DB25 Printer Port to Network Printer?

We have some lab instrumentation that only has DB25 printer ports available and they only seem to be able to print to "Epson/IBM Compatible" printer. Is there such a thing as what I envision to be a "Reverse Print Server" where it acts like a PC and allows the instrument to print to a network printer? We have tried simple parallel to USB adapters and hooked up newer printers, but without success. Any thoughts or guidance would be great!
fisherj82Asked:
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JRaasumaaCommented:
You might be looking for a network print server.

They usually cost 80-100+ dollars and are available with DB25 ports and network connectivity. The support for different models varies but usually you can get basic print functionality out of them.

http://kbserver.netgear.com/datasheets/PS101_datsheet_14Aug03.pdf

Here is an example of a netgear print server that connects directly to a parallel port on a printer.
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Dave BaldwinFixer of ProblemsCommented:
Many newer printers require Windows print drivers to operate.  The OKI 320 http://www.okidata.com/mkt/html/nf/SIDM.php?sku=ML320TSeries has a parallel and USB ports and Epson/IBM emulation.  And Epson still makes some impact printers http://www.epson.com/cgi-bin/Store/jsp/ProductCategory.do?BV_UseBVCookie=yes&oid=-8185 .   Old LaserJets used to have a compatibility mode but I don't see that on new ones.
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fisherj82Author Commented:
JRaasumaa:

The solution we would need would be the "Opposite" of the one you describe. Basically a device that attaches to the DB25 port on the instrument and from there converts to Ethernet. The Netgear print server you reference looks like it is intended to plug into the printer (36 pin Centronics port) and provide a network jack to connect it to a switch on the network.

DaveBaldwin:

Basically we are trying to use the described setup to eliminate the need for older printer support and to utilize our existing network attached printers. Another acceptable solution would be to use a non networked printer, such as a USB based printer, but I believe this would also require a device similar to what I described.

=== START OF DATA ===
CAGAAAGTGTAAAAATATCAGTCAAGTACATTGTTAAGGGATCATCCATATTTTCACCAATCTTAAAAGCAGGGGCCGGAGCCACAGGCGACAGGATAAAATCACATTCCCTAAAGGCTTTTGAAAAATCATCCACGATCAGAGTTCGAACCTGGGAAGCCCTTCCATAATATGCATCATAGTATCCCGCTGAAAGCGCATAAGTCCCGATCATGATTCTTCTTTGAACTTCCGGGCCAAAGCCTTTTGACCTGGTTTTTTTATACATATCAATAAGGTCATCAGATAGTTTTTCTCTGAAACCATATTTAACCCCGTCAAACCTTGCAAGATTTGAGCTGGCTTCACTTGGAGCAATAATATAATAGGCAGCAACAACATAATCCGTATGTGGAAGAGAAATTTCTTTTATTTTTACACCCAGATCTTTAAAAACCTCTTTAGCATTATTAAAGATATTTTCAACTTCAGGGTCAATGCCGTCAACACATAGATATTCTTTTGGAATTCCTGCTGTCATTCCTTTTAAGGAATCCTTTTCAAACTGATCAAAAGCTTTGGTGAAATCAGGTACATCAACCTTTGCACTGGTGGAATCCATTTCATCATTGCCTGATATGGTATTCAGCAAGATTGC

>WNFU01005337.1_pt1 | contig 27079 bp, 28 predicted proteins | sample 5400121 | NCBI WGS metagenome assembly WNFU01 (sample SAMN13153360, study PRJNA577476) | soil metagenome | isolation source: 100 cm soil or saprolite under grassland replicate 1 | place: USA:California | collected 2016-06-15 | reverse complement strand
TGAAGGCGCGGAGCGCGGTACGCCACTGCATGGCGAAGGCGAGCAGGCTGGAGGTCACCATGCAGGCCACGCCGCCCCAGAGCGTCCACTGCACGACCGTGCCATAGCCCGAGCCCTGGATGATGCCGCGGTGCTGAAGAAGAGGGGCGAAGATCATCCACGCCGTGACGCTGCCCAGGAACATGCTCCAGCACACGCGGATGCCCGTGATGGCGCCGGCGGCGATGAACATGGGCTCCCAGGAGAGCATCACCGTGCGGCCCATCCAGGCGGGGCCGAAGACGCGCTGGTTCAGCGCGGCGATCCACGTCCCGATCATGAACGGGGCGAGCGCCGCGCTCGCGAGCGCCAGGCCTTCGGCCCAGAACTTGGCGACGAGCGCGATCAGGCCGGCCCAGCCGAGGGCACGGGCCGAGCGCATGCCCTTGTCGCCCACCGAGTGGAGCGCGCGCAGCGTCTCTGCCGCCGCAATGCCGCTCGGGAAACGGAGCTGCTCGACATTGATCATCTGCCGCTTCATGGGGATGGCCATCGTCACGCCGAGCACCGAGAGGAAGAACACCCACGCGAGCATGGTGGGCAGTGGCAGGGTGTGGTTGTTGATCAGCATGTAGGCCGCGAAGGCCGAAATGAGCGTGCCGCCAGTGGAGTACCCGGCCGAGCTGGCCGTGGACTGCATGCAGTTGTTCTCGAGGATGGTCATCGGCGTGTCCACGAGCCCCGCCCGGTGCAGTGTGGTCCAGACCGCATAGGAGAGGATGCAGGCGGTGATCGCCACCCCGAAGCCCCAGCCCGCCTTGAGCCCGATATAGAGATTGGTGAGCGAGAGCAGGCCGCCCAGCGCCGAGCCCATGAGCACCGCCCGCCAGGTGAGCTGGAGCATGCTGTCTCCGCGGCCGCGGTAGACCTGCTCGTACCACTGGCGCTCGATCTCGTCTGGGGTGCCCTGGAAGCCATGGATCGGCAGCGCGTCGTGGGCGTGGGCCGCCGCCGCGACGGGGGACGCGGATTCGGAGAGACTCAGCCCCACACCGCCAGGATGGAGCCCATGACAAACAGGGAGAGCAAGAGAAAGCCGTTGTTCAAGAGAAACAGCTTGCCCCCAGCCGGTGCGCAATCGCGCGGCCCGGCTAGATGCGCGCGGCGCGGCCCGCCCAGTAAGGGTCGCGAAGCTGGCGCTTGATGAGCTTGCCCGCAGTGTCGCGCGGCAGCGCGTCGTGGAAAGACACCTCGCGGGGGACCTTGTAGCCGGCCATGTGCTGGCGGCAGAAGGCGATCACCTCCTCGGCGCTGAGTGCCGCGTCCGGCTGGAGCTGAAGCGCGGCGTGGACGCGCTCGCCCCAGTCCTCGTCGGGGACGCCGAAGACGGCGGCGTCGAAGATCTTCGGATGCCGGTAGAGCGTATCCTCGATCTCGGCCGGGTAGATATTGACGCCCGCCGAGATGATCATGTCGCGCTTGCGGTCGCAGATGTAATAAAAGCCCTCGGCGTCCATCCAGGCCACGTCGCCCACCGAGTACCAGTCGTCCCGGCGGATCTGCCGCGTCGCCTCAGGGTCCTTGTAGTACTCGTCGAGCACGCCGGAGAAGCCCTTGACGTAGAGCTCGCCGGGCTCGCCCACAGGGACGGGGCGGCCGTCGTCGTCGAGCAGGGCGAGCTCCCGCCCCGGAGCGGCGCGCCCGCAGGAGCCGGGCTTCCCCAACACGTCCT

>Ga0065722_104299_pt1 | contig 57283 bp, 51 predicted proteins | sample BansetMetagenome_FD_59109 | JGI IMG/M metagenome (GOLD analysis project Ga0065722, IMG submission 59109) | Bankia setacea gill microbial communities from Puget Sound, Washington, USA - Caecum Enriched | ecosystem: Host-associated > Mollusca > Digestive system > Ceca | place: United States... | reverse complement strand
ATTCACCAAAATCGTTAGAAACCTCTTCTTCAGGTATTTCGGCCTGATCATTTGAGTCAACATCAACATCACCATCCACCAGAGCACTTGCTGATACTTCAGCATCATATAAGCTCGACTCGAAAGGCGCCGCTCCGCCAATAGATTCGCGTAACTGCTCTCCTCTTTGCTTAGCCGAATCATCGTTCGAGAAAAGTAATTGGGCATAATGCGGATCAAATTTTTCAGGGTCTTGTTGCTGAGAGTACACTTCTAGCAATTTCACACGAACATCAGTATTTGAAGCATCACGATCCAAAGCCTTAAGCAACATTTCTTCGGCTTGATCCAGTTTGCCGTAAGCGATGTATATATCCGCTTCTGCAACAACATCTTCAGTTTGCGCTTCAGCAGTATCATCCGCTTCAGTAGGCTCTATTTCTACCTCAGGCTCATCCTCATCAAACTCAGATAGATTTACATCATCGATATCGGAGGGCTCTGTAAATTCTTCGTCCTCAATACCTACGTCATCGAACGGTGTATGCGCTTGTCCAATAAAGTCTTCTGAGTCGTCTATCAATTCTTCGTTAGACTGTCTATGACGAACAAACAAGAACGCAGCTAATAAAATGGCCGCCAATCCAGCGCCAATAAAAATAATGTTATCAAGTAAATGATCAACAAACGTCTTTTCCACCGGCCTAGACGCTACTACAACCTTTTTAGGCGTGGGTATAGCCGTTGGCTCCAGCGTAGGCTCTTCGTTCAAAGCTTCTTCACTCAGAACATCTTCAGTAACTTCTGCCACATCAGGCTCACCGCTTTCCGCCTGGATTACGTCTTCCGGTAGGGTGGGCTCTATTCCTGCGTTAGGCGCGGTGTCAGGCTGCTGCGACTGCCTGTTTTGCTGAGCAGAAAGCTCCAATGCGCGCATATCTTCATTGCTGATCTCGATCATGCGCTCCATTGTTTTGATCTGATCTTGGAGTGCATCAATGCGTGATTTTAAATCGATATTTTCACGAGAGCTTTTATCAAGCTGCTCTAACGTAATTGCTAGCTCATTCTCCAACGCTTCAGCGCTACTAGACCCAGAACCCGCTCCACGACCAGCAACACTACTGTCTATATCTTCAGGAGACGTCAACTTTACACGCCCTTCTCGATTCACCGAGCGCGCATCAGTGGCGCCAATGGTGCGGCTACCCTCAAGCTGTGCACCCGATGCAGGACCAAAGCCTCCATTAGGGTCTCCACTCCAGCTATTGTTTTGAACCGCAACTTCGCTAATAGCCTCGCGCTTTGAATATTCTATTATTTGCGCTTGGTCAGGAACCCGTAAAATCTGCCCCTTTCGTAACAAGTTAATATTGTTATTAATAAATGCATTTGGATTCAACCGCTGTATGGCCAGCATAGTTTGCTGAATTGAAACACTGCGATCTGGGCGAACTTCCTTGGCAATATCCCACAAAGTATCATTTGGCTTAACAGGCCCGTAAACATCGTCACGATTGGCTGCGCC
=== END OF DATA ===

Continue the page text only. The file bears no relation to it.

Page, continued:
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Dave BaldwinFixer of ProblemsCommented:
Those printers I linked are current production from both OKI and Epson.  They are not older printers except that their technology has been around forever and show no signs of ever going away.  The OKI 320 printer seems to last forever anyway.  One or both printers have USB ports also.

One of the limits is that you can't use one of the 'host based' USB printers that are common these days.  They use a printer driver in Windows or Mac that essentially provides a video stream to the printer.  They do not and will not accept character input.
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hdhondtCommented:
If you use a parallel-to-USB adapter, you need to also use a printer that understands Epson or IBM commands. Many of the "newer" printers, especially the lower cost ones that use GDI or some other form of host-based processing, will not work because the lab instrument has no driver for them.

There are still some printers with a parallel port, but finding one that also supports Epson commands is harder. The Epson Stylus C41SX may do the trick though as it supports ESC/P commands (which is what is almost certainly meant by "Epson commands").
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JRaasumaaCommented:
I am well aware the example I posted is a 36 pin, hence my referring to it as an "example".

If you are trying to connect a DB25 jack straight to  network printer there isn't going to be a solution that doesn't involve a computer inbetween it that I am aware of. Maybe someone else can help...

Maybe the manufacturer has some suggestions on a solution or perhaps you can purchase an older printer?
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hdhondtCommented:
Oops, I just realised I've been barking up the wrong tree. Normal USB to parallel adapters are designed to connect a PC to a parallel printer - the opposite of what you want to do. These people claim to have one:

http://www.epapersign.com/index.php?option=com_content&view=article&id=2&Itemid=11

The data sheet says you will need a 5V to 12V 150mA power adapter.

It may be simpler to use JRaasumaa's suggestion and buy a 2nd-hand printer.
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